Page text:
The Food Standards Agency (FSA) has today (8 February) called for all beef products such as beef burgers, meatballs and lasagne to be tested to investigate the presence of horse meat. It is not clear exactly what is required of retailers and food manufacturers but it could affect a potentially “huge” number of products, according to the British Retail Consortium (BRC).
While individual retailers such as Tesco and Morrisons have already taken steps to get their message out through press ads and online communications, a spokesperson for the BRC says there could be a need for an “informational and confidence building” drive from the broader retail and food industry to avoid the risk of a widespread fall in confidence.
“I don’t think there’s a wide spread decline in confidence in food products and there’s no reason there should be, but there’s a risk of it. Currently it’s the concern of affected brands but because it’s not confined to one brand informational and confidence building could be required on a broader scale,” he says.
At the time of writing the BRC was preparing an official statement on behalf of retailers while Findus had yet to publish an official statement and a spokesperson was unable to comment.
Catherine Brown, chief executive of the FSA, said in a statement: “Following our investigations into Findus products, the FSA is now requiring a more robust response from the food industry in order to demonstrate that the food it sells and serves is what it says it is on the label. We are demanding that food businesses conduct authenticity tests on all beef products.”
A major retailer could have up to 500 affected products, with each test costing up to £500.
Vegetarian brands such as Quorn and Linda McCartney are capitalising on the scandal as an opportunity to promote their meat-free products. Linda McCartney launched a new ad campaign, on 29 January. Although the ad campaign was already planned before the news of horse meat DNA affecting beef products surfaced a spokesperson for the brand says the “misfortune” of affected retailer has helped make people more aware of the meat-free alternatives available.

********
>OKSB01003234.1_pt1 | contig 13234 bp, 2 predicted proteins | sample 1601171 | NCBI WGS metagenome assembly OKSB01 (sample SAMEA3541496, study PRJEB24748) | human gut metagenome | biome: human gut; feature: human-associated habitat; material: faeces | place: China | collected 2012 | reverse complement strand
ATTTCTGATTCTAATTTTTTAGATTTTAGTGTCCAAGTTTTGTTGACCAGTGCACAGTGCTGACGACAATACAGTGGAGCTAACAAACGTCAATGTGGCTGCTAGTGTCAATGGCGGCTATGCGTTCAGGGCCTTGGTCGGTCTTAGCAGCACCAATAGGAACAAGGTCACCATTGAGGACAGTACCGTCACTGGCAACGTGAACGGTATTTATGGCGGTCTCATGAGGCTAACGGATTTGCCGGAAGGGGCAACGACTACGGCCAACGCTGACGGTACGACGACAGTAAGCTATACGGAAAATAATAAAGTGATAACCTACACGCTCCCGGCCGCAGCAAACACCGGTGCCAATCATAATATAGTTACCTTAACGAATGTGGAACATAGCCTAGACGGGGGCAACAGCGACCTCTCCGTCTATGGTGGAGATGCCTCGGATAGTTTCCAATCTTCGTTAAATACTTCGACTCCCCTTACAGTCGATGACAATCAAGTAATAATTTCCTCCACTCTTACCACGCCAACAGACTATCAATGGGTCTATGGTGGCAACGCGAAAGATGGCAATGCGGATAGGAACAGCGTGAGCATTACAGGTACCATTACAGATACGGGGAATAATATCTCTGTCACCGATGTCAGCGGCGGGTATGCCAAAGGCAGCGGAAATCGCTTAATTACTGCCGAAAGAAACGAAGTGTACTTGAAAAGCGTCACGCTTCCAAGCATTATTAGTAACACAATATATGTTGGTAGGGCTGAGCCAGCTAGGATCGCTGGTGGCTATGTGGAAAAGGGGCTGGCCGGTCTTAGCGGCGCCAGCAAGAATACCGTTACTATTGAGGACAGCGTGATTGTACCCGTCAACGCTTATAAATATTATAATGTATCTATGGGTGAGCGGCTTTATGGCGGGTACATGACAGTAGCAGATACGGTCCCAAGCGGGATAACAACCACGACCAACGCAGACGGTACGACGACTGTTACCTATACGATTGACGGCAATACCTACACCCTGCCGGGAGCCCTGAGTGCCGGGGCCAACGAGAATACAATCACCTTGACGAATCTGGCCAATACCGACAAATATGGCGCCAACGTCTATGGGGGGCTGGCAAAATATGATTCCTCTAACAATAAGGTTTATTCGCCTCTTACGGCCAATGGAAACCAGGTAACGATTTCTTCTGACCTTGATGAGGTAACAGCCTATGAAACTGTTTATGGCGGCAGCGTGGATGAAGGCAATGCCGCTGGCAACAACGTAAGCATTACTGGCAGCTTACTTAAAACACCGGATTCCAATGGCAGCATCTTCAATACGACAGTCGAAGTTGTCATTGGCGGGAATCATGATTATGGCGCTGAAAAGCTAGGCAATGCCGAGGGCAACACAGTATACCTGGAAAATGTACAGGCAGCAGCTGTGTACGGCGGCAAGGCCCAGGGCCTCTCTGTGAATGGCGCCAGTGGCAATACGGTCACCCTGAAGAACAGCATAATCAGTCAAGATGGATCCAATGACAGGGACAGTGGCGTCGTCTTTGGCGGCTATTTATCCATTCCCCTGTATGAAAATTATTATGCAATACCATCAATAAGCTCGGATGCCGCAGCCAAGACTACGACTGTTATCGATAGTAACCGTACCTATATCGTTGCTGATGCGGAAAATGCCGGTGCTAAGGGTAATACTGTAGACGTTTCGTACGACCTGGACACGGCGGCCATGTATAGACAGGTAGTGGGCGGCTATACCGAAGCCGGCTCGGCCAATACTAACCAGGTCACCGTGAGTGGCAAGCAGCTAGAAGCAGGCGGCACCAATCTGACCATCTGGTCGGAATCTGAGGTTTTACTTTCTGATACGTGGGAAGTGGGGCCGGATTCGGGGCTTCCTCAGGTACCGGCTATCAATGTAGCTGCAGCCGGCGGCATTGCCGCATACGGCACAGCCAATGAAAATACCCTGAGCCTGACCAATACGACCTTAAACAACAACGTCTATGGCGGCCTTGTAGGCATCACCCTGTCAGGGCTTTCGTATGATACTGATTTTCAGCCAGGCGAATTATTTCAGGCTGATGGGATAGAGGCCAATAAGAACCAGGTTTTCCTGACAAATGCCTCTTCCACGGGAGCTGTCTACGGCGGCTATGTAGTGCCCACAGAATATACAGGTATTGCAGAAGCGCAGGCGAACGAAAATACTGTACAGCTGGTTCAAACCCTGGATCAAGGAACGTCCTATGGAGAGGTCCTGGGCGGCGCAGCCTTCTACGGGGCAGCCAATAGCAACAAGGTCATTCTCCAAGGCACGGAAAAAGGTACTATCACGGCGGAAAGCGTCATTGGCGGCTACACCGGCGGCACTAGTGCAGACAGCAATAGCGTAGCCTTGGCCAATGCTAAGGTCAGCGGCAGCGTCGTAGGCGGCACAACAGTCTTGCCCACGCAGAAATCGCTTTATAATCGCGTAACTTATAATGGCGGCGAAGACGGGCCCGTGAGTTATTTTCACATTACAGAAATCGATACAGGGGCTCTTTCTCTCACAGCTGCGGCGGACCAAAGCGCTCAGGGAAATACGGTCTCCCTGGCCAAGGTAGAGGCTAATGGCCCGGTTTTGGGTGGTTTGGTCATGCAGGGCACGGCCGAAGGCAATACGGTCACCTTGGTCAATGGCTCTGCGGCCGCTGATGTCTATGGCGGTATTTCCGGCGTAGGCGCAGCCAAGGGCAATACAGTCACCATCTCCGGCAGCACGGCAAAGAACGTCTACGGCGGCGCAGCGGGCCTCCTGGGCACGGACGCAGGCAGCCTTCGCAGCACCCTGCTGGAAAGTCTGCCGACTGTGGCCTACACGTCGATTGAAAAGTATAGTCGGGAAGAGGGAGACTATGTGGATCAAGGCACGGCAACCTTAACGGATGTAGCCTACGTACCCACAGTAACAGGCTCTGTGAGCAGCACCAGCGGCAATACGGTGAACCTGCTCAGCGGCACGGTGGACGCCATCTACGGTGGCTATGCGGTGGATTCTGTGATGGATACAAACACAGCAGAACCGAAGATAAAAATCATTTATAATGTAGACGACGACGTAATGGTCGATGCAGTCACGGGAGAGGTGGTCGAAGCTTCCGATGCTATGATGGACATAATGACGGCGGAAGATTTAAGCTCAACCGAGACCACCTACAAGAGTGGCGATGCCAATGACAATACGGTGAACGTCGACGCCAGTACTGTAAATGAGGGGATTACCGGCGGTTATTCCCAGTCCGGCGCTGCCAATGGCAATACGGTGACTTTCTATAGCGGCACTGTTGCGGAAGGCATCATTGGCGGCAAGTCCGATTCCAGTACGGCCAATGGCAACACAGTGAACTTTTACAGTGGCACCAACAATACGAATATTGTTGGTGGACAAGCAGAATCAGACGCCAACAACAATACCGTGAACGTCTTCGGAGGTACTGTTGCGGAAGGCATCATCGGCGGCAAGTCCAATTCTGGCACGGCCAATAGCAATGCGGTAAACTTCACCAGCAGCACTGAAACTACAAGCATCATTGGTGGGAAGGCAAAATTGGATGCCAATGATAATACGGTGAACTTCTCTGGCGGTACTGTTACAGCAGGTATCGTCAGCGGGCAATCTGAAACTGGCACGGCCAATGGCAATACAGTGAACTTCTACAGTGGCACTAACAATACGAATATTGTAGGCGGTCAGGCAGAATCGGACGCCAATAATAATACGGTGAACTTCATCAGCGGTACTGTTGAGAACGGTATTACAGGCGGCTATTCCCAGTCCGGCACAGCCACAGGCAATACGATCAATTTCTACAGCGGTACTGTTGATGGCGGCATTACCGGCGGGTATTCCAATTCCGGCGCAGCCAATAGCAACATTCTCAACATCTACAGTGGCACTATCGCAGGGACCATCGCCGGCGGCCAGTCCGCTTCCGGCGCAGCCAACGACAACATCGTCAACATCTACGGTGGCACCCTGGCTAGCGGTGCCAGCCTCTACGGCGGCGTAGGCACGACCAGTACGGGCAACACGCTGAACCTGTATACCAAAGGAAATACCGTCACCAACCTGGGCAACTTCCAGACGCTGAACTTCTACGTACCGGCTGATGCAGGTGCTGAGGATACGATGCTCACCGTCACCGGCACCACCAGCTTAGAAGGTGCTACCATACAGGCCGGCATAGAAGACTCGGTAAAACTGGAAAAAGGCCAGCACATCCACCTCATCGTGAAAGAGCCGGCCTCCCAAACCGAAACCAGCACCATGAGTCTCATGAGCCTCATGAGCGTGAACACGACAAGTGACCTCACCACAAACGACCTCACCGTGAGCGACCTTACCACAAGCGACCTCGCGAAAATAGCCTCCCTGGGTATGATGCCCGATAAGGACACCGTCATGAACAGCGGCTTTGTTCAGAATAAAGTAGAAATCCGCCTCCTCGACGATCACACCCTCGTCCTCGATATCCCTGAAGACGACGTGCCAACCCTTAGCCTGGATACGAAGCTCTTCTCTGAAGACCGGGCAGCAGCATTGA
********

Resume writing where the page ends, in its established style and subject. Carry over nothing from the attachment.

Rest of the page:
Morrisons, whose products have not been affected, has used press ads to highlight “it does things differently” to other supermarkets and that its ownership of farms and abattoirs means it has a high level of control over its supply chain. Yesterday (7 February) the supermarket launched its first ads starring Ant & Dec to highlight its focus on fresh foods and its trained butchers and fishmongers as of its efforts to show
The supermarket says sales of its fresh burgers have increased since the scandal hit while sales of frozen burgers have remained flat.
McDonald’s also used press ads to highlight the quality of its 100 per cent British beef after rival Burger King was forced to admit its burgers had been contaminated.
Tesco, the most high-profile retailer to be affected by the horse meat scandal, has used press ads to communicate the steps it is taking and CEO Philip Clarke took to the supermarket’s official blog last week to highlight the importance of consumer trust.
He said: “As a food retailer, customers must have confidence in the products we offer. Trust is essential. As a customer, you need to know that the food you buy and consume is what it says it is.
Trust is hard won and easily lost.
“The first step to rebuilding trust is honesty and transparency, and that is why we will continue to tell our customers everything we know and everything we are doing to stop anything like this happening again.”
The supermarket declined to comment further when asked for a response to the developments.